The FDA requested that the American public share their thoughts on the international scheduling of cannabis. Here’s how some responded.
Nearly 2,000 Americans responded in the two weeks since the United States Food and Drug Administration put out a request for public comments on how marijuana should be scheduled under international law.
The U.S. government is preparing its position on cannabis for an upcoming United Nations vote on whether to adopt recommendations by the World Health Organization (WHO) that marijuana be reclassified under international drug treaties. Part of its readiness plan was to gather input from the American public, and they filed a notice in the Federal Register in March 1.
In total, the FDA received 1,938 public comments up until its March 14 deadline. The last time the FDA requested the public share their thoughts on marijuana rescheduling, the agency received more than 20,000 comments, with most urging that marijuana be reclassified.
What Americans Shared with the FDA
As before when the FDA solicited input on cannabis rescheduling, with rare exceptions, the agency was flooded with comments encouraging either descheduling or legalization.
Many shared their own experiences with cannabis and how they’ve found it to be therapeutically beneficial.
“I am a 59 y/o military veteran,” one individual wrote. “I know first hand how effective a pain reliever cannabis can be. It is my strong opinion cannabis should be legal and regulated.”
“Please, please, for us chronic pain sufferers legalize now,” a person from Indiana wrote.
Alysia Verdell of Connecticut shared how marijuana has provided relief in her battle with multiple sclerosis, writing, “In 2016 I tried medical cannabis and it relieved the spasticity in my legs within 20 mins after smoking. I was elated to find the properties in the plant really did bring relief to my ailments!”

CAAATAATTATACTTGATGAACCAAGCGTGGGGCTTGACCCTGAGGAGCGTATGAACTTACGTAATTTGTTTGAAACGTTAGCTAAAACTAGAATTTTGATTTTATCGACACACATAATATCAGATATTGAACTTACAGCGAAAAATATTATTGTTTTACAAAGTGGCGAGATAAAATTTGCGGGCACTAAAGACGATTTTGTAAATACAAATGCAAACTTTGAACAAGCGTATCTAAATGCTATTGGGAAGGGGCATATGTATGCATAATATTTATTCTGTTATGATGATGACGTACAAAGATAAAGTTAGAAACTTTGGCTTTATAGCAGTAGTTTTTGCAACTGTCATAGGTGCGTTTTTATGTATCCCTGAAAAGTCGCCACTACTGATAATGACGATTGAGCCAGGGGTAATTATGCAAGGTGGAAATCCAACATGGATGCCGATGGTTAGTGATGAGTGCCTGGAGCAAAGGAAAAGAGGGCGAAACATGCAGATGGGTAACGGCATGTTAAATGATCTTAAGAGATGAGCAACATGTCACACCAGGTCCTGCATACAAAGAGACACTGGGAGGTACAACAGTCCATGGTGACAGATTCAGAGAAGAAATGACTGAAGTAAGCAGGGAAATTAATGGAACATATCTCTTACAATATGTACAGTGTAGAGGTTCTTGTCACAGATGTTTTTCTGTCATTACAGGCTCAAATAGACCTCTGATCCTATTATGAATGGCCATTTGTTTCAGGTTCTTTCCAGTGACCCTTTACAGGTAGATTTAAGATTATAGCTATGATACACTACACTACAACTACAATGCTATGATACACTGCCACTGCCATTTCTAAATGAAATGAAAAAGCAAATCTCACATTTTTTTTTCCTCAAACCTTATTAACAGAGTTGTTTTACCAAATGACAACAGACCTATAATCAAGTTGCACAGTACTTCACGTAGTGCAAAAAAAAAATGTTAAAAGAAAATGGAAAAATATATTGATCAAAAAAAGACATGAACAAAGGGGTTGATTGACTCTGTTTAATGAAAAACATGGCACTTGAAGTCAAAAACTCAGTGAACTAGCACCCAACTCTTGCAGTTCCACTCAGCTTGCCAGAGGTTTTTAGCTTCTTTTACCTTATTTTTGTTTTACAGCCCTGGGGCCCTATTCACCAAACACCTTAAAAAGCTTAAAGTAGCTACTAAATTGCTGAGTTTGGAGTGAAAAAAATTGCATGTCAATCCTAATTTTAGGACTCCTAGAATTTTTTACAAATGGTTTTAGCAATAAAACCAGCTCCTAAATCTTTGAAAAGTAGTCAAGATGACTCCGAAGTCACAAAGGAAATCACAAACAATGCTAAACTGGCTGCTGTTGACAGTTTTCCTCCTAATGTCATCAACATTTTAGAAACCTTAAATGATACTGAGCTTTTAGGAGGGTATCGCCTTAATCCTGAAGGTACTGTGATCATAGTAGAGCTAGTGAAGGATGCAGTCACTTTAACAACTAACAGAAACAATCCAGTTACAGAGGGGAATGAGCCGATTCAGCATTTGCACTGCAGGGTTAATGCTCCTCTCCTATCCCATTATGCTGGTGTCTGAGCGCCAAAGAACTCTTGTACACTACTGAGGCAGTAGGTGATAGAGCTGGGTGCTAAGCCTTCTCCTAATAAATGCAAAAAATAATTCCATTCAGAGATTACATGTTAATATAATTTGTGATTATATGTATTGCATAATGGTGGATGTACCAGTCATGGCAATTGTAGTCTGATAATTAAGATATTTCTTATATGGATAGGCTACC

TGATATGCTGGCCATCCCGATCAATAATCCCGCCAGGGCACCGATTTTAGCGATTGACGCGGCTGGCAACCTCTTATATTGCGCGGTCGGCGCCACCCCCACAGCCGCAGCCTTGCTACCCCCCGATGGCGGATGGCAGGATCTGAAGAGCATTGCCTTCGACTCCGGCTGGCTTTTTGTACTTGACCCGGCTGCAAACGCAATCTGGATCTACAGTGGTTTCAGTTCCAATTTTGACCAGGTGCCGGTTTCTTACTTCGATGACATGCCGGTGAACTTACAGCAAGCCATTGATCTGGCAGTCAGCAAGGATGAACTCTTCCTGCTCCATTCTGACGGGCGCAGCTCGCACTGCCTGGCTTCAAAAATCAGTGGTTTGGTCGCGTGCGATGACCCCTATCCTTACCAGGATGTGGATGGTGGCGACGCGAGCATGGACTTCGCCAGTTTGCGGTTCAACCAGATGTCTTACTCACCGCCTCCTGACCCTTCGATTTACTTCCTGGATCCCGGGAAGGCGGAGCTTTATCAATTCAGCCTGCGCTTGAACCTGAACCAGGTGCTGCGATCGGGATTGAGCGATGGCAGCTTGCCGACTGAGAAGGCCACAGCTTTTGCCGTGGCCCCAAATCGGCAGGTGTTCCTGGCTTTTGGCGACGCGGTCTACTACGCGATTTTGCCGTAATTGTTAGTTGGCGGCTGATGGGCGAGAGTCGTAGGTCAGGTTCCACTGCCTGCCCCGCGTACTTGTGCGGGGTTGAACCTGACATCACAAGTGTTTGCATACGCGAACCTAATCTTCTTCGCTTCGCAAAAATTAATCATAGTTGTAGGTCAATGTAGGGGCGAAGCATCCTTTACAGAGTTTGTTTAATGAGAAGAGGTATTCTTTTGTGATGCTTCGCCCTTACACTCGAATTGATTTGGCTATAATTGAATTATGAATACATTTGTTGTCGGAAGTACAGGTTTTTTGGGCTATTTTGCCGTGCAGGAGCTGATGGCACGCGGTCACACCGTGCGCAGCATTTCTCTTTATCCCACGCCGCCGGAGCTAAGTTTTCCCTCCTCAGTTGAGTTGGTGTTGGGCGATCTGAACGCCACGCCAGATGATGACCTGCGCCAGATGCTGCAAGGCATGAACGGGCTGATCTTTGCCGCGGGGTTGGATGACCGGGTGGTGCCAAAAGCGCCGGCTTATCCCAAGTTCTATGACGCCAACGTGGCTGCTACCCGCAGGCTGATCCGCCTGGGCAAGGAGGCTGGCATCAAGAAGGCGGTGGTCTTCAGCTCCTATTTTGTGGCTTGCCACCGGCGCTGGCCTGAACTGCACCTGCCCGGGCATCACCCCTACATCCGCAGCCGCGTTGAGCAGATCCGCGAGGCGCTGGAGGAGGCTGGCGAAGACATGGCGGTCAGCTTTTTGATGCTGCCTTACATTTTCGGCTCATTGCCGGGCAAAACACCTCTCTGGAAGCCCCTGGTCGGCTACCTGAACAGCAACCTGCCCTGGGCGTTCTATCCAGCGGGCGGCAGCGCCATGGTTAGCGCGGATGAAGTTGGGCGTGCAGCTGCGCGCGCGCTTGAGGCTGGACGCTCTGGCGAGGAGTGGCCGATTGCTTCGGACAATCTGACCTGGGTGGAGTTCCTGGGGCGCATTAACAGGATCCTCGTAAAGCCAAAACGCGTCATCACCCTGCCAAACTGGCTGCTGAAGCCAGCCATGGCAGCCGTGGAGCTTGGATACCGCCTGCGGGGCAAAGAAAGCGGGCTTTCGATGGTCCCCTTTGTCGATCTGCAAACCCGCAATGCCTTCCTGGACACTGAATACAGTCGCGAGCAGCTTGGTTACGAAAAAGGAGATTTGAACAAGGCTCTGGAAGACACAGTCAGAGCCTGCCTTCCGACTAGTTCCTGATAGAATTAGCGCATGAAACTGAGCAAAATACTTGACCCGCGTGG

She added, “Please make the changes that will allow me to have a better quality of life!”
Others made the argument that cannabis should be legal because it is less dangerous than other substances.
“Marijuana is far less harmful than alcohol (I say this as someone who has used plenty of both) and the only common sense action for marijuana is to legalize it, regulate and tax it like alcohol,” wrote Charles Trew from Virginia.
“The idea that marijuana (cannabis) is in the same classification as heroin, lysergic acid diethylamide (LSD), 3,4-methylenedioxymethamphetamine (ecstasy), methaqualone, and peyote is patently absurd,” shared Gregory Ferrell of Georgia.
He added: “Cannabis is demonstrably effective in the treatment of numerous medical conditions and unencumbered legal research should be allowed to fully explore the extent of its efficacy. Re-classification is the only means by which to achieve this objective. Legislation should provide of age American adults the choice to use, possess and cultivate cannabis at will.”
Some Americans pointed out other potential benefits of ending marijuana prohibition, such as Jarrett Flythe who wrote, “It would free up spaces in jail for petty offenses. The cartel wouldn’t be able to make money off it.”
Some Americans either directed their comments toward Donald Trump or claimed their votes moving forward would be influenced by a politician’s stances on marijuana.
Andrew Smith of Alabama wrote, “I’m a conservative who votes Republican and I believe [cannabis] or marijuana should be descheduled and fully legal. It helps relieve my back pain and helps me sleep better than any painkillers or sleeping pills. Please President Trump, make this happen.”
“Married, church attending, upper middle class. Straight Republican ticket voter for over twenty years,” one individual self-described themself. “Federal employee. Masters Degree. Voted for Trump. Will endorse the next candidate who supports marijuana legalization.”
What’s Next for Marijuana Scheduling?
The U.S. and other U.N. member countries will vote on the WHO’s recommendation to reschedule marijuana under international treaties as early as this month, although the vote may be delayed.
If the WHO recommendations are adopted, they would likely embolden member countries of the UN to consider legalizing marijuana like Uruguay and Canada, which have legalized marijuana regardless of being in violation of international treaties.